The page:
Edwin is a bacteriologist. He loves bacteria. He finds all processes involving bacteria absolutely fascinating. One day, he decides to attend a cheese making workshop. He can’t wait to get hands on experience of the amazing transformation of milk sugars into lactic acid by nature’s most wonderous creation, bacteria. But then, just as the workshop is about to start, the teacher walks up to Edwin and jabs an accuasatory finger in his face. “Edwin, you fraud!” he yells. “This workshop is for cheese lovers but I know for a fact that no morsel of cheese has passed your lips since you were a little boy.” You see, Edwin is lactose intolerant. He hangs his head in shame. All he wanted was to enjoy a little bit of bacteria in action but since he cannot even name three different types of cheese to save his life, he feels like he does not belong.
Poor Edwin. I can sympathise. I went to Dundee Literary Festival on Sunday for their Comics Programme. As you know, I love writing and everything to do with writing, and although I haven’t read a comic since 1993 when I used to subscribe to Mandy & Judy … OK, I think you can see where this is going. To be fair, none of the speakers at the event went so far as to jab a finger in my face, but several of them said, “if you are here then you must love reading comics.” No no no no no! You do not have to be an avid reader of graphic novels to be interested in finding out about how they are made. I am going to prove this to you by sharing with you some of the exciting things that I learned during David Bishop‘s Writing for Graphic Novels workshop and Emma Vieceli‘s talk on Approaching Sequential Art and Adaptation.
The most important point to come out of the workshop was that you need to choose very carefully which moments best tell your story. In graphic novels this is because you may be restricted to only 30 panels in which to create a protagonist the reader cares about, establish their world and detail their journey. Similarly, in screenwriting and fiction writing choosing which scenes scenes to include and which to omit is crucial because you may be working with a time limit or word limit.
The transitions between moments are also important. “The gaps between the panels in a graphic novel are brilliant story telling tools,” David Bishop told us, explaining that they can slow time down to a complete standstill, speed it up, advance the plot, misdirect the reader and create suspense.
The advantage of graphic novels over other mediums is that “they can tell stories of great density in far fewer pages than it would take if writing in prose.” It’s that old adage, a picture tells 1000 words. You can collaborate with an artist so that you have two brains working on one story to create something that is better than the sum of its parts.
David Bishop’s tip for people wanting to write graphic novels is to read as many as you can get your hands on. “Think about what works and what doesn’t. You need to think visually if you want to write graphic novels.” He said there are no hard and fast rules on how the manuscript should look but it resembles a script. He personally believes that less is more when it comes to writing panel descriptions but “it depends on how much control you want to give to the artist. They can probably tell the story better than you visually because that is their job.” Finding an artist is easier than it used to be thanks to the internet and he suggested looking on ComicSpace. He recommended self-publishing but “do it online so that you don’t lose any money.”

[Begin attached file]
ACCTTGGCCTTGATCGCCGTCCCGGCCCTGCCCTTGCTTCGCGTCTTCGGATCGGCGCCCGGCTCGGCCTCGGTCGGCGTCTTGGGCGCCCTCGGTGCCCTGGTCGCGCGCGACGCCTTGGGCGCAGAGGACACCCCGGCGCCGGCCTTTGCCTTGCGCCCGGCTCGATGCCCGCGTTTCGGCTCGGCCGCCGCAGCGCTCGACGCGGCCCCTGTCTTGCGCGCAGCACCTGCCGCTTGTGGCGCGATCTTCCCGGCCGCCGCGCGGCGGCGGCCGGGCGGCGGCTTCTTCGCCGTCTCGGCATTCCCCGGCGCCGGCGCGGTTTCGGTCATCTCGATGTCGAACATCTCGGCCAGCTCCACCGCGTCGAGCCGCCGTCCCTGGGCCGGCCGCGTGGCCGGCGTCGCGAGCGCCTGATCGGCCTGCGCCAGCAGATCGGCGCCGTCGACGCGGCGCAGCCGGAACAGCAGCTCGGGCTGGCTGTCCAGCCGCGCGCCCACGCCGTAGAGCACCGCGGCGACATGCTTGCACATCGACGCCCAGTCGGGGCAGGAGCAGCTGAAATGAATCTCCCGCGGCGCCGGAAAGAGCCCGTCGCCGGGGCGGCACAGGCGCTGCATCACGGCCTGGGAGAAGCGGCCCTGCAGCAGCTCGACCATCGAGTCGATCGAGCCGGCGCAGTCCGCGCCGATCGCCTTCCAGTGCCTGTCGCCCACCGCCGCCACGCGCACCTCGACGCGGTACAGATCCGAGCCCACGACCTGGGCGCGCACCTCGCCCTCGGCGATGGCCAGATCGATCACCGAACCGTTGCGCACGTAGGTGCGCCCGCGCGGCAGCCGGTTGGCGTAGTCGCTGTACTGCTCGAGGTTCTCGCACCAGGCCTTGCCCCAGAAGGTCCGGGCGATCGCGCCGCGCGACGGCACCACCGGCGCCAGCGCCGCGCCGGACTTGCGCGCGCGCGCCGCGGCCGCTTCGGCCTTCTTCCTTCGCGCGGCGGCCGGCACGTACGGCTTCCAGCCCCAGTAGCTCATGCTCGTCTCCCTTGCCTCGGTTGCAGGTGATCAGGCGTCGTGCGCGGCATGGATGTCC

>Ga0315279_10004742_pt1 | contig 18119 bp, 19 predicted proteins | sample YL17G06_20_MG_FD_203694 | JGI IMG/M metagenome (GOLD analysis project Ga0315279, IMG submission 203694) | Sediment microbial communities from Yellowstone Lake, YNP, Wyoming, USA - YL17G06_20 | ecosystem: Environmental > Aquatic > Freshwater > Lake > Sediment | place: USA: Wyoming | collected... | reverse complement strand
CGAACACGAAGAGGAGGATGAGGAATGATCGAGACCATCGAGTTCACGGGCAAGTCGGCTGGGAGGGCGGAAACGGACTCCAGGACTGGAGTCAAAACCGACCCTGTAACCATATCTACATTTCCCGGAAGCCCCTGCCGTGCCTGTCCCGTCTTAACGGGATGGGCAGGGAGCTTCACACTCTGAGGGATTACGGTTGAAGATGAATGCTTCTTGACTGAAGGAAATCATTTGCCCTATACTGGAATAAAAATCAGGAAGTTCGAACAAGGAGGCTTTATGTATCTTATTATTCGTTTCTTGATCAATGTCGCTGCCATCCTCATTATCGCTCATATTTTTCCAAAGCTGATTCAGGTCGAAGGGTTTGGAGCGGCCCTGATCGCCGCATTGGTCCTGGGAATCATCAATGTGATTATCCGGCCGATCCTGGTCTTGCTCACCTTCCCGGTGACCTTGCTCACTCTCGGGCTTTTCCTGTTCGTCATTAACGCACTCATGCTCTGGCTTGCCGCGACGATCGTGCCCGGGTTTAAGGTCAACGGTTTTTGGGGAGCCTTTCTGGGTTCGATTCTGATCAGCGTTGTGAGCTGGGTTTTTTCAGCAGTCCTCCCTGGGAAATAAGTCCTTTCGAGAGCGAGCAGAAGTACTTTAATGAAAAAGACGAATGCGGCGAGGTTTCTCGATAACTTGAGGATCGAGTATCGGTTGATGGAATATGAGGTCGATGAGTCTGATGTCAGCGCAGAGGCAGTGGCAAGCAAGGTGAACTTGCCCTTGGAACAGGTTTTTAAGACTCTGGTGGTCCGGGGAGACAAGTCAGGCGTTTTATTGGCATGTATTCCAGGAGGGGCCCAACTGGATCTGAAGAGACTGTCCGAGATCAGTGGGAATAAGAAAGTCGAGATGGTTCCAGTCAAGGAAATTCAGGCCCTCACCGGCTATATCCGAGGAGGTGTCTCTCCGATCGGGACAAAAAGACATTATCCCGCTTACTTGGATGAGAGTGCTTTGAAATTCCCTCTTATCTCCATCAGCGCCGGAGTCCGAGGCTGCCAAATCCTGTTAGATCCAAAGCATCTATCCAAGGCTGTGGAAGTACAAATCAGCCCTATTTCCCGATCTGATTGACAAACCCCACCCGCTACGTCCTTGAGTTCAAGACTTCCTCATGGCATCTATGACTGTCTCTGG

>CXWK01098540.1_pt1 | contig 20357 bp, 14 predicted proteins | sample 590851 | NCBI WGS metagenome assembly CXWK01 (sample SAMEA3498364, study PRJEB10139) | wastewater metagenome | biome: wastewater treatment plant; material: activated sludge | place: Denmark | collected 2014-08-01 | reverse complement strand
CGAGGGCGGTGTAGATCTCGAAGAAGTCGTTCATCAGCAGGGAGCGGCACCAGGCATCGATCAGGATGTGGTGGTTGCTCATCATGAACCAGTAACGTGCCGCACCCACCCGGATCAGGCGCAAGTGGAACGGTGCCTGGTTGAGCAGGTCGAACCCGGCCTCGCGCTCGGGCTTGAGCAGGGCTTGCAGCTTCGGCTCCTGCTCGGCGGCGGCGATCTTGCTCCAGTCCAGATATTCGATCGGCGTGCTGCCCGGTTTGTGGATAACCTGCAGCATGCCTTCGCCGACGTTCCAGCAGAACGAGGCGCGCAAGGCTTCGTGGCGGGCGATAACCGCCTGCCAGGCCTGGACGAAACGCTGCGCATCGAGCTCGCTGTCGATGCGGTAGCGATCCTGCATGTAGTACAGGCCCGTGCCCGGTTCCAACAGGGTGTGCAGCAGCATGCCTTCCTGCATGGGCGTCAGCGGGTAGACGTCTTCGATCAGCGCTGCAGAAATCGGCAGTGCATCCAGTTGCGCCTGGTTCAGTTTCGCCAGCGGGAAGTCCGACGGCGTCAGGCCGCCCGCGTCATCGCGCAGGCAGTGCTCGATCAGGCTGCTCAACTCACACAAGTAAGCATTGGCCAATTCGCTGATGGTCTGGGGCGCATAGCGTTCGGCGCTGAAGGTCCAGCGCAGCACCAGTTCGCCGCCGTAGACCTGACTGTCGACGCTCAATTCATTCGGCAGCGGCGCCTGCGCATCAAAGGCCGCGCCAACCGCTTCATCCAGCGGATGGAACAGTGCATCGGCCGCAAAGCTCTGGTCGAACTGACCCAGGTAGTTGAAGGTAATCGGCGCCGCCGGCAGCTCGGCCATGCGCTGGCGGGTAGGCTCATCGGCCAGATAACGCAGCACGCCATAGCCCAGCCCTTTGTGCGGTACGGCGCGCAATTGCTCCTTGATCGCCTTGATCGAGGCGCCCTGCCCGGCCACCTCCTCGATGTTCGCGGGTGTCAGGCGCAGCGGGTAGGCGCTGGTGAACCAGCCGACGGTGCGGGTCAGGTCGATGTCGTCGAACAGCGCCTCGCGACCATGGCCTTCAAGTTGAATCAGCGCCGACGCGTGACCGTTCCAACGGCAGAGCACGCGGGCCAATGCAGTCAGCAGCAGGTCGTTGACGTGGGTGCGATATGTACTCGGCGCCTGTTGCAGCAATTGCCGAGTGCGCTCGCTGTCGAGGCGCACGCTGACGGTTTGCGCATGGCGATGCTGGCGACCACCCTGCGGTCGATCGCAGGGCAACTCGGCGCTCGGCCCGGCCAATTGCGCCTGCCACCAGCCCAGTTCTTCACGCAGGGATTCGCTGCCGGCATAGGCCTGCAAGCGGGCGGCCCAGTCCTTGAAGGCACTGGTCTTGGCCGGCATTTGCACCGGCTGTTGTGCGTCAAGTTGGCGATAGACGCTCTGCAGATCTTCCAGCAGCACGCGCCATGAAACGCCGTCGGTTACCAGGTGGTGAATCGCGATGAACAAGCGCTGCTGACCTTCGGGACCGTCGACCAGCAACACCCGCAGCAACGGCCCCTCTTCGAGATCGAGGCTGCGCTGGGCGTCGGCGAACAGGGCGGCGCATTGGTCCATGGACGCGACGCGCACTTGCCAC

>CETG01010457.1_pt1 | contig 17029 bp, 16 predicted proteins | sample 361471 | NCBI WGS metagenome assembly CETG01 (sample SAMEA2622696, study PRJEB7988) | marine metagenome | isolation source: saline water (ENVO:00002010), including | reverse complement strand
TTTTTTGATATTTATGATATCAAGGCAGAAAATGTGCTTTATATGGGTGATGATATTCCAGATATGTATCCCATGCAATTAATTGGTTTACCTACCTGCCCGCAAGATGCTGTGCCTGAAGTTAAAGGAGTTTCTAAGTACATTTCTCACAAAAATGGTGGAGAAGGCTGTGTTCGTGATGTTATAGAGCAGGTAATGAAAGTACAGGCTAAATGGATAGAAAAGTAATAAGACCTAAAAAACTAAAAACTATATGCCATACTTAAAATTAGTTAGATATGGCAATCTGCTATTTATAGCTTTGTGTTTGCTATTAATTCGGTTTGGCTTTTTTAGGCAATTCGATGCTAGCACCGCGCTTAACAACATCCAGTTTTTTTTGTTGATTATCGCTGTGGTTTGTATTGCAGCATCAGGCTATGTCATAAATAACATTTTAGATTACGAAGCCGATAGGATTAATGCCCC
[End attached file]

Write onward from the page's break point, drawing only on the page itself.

Emma Vieceli is a comic artist and she illustrated her talk with examples from Much Ado About Nothing, the Manga Shakespeare volume, which she did the artwork for. She told us that she incorporated images of the Italian town where her family comes from into the book because they are important to her and she wanted to share something personal with the reader. She researched period fashion and used elements of it in her illustrations. She did not adhere strictly to the dress code of the period, explaining that “what’s historically accurate is not necessarily visually appealing” and pointing out that the Manga Shakespeare books have a contemporary setting. She showed us how she made use of metaphor by designing panels that looked like shards of broken glass to signify a character’s world shattering and explained how she tries to make Shakespeare’s meaning clear to the reader through her illustrations, for example, in Hamlet she drew a picture of two Hamlets wrestling each other during the famous “to be or not to be” speech.
I’m not an artist myself (as anyone who saw my attempts at drawing during David Bishop’s workshop will testify), but I really enjoyed Emma Vieceli’s account of her illustrating process and thought that some of the things she said applied to any kind of creative work. I do try to incorporate personal experiences in my writing to make it truthful and I think it is very important to be selective about what research you include in your stories.
I hope I have convinced you that comic conferences are good fun not just for Comic Book Geeks (even self-styled ones like Emma Vieceli) but for everyone. I will leave you now with one final quote of the day, courtesy of David Bishop, which applies to everyone who has ever put down a disappointing comic/novel/poem/script and said “I can do better than this!”:
“Don’t aim to be a little bit better than the worst thing you have ever read, aim to be as good as the best thing you have ever read.”